Immigration Enforcement Gone Bad
The failures of the immigration system are many and severe, but the main problem is not that the country is catching too few undocumented immigrants. It is catching too many. Since the early 1990s, you could write the federal government’s immigration strategy on a cardboard sign: Deport Them All.
A report last week from the Pew Hispanic Center laid bare some striking results of that campaign. It found that Latinos now make up 40 percent of those sentenced in federal courts, even though they are only about 13 percent of the adult population. They accounted for one-third of federal prison inmates in 2007.
The numbers might suggest we are besieged by immigrant criminals. But of all the noncitizen Latinos sentenced last year, the vast majority — 81 percent — were convicted for unlawfully entering or remaining in the country, neither of which is a criminal offense.
The country is filling the federal courts and prisons with nonviolent offenders. It is diverting immense law-enforcement resources from pursuing serious criminals — violent thugs, financial scammers — to an immense, self-defeating campaign to hunt down … workers.
The Pew report follows news this month that even as a federal program to hunt immigrant fugitives saw its budget soar — to $218 million last year from $9 million in 2003 — its mission went astray. According to the nonpartisan Migration Policy Institute, of the 72,000 people arrested through last February, 73 percent had no criminal record. Border Patrol agents in California and Maryland, meanwhile, tell of pressure to arrest workers at day-labor corners and convenience stores to meet quotas.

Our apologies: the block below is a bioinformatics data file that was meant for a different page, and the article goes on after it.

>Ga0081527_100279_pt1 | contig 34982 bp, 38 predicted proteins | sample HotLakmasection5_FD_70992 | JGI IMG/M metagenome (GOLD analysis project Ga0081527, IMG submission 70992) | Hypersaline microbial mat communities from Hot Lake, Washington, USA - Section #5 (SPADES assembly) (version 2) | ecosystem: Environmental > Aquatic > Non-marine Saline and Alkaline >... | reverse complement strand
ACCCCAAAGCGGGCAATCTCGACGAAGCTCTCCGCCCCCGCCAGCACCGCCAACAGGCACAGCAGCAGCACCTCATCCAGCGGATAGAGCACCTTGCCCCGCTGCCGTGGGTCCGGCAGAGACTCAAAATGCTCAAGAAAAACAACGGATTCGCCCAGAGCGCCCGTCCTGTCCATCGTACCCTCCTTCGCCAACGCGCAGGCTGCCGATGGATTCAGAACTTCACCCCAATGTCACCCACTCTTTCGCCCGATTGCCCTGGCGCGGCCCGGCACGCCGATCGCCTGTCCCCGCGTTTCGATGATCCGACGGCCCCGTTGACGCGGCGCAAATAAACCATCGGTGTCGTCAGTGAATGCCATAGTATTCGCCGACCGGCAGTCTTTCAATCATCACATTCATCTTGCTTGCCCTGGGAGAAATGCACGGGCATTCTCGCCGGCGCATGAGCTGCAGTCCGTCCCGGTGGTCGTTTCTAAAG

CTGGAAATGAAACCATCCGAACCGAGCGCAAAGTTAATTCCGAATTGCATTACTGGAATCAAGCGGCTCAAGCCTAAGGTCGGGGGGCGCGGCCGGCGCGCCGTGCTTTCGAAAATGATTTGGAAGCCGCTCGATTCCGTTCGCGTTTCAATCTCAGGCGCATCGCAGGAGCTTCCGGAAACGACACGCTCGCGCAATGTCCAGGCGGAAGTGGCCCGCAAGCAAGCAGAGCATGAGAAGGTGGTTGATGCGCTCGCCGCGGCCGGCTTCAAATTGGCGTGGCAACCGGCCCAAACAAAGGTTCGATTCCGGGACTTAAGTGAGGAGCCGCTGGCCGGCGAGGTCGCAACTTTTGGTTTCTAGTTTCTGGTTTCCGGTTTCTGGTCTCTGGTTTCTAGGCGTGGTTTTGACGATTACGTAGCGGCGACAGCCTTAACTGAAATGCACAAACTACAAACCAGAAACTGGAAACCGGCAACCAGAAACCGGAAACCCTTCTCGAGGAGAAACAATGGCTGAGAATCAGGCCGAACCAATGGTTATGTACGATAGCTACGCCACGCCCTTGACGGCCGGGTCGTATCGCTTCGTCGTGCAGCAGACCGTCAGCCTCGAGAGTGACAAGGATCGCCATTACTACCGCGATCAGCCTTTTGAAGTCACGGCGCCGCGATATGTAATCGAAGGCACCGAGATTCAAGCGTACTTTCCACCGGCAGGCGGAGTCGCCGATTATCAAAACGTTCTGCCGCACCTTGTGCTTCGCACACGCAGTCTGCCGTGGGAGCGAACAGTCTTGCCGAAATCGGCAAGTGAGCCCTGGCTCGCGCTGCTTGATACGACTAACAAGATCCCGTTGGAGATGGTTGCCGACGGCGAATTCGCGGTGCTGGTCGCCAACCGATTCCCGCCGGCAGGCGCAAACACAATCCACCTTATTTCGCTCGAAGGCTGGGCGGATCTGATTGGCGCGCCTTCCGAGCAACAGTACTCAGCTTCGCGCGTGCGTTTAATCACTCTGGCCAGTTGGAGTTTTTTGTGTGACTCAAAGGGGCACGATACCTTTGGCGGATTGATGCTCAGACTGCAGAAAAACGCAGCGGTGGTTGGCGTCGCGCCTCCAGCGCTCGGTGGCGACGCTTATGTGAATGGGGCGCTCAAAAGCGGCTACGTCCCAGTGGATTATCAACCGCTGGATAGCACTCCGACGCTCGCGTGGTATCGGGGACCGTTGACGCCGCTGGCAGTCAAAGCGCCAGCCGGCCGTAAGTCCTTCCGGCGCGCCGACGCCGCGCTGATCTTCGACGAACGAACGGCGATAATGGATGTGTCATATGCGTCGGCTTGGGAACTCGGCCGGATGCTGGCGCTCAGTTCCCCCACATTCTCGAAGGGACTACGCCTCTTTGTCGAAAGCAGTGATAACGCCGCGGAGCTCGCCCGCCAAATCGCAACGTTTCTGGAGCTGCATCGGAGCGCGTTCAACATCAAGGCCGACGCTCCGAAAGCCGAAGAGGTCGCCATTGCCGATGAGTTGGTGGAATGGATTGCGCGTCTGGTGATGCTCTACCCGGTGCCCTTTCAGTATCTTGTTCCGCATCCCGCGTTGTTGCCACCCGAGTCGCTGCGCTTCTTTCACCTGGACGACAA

The country needs to control its borders. It needs to rebuild an effective immigration system and thwart employers who cheat it. It needs to bring the undocumented forward and make citizen taxpayers of them.
For all the billions spent on fences, raids, patrols and prisons, the number of illegal immigrants has steadily grown to about 12 million last year from four million in 1992. So has the need to overhaul the many parts of a festering, broken system: to clear out backlogs in legal immigration, to rescue families from limbo, to throw sunlight on the shadow economy, to deter unlawful hiring, to replace chaos with lawfulness and order. All those priorities have languished in the deportation era.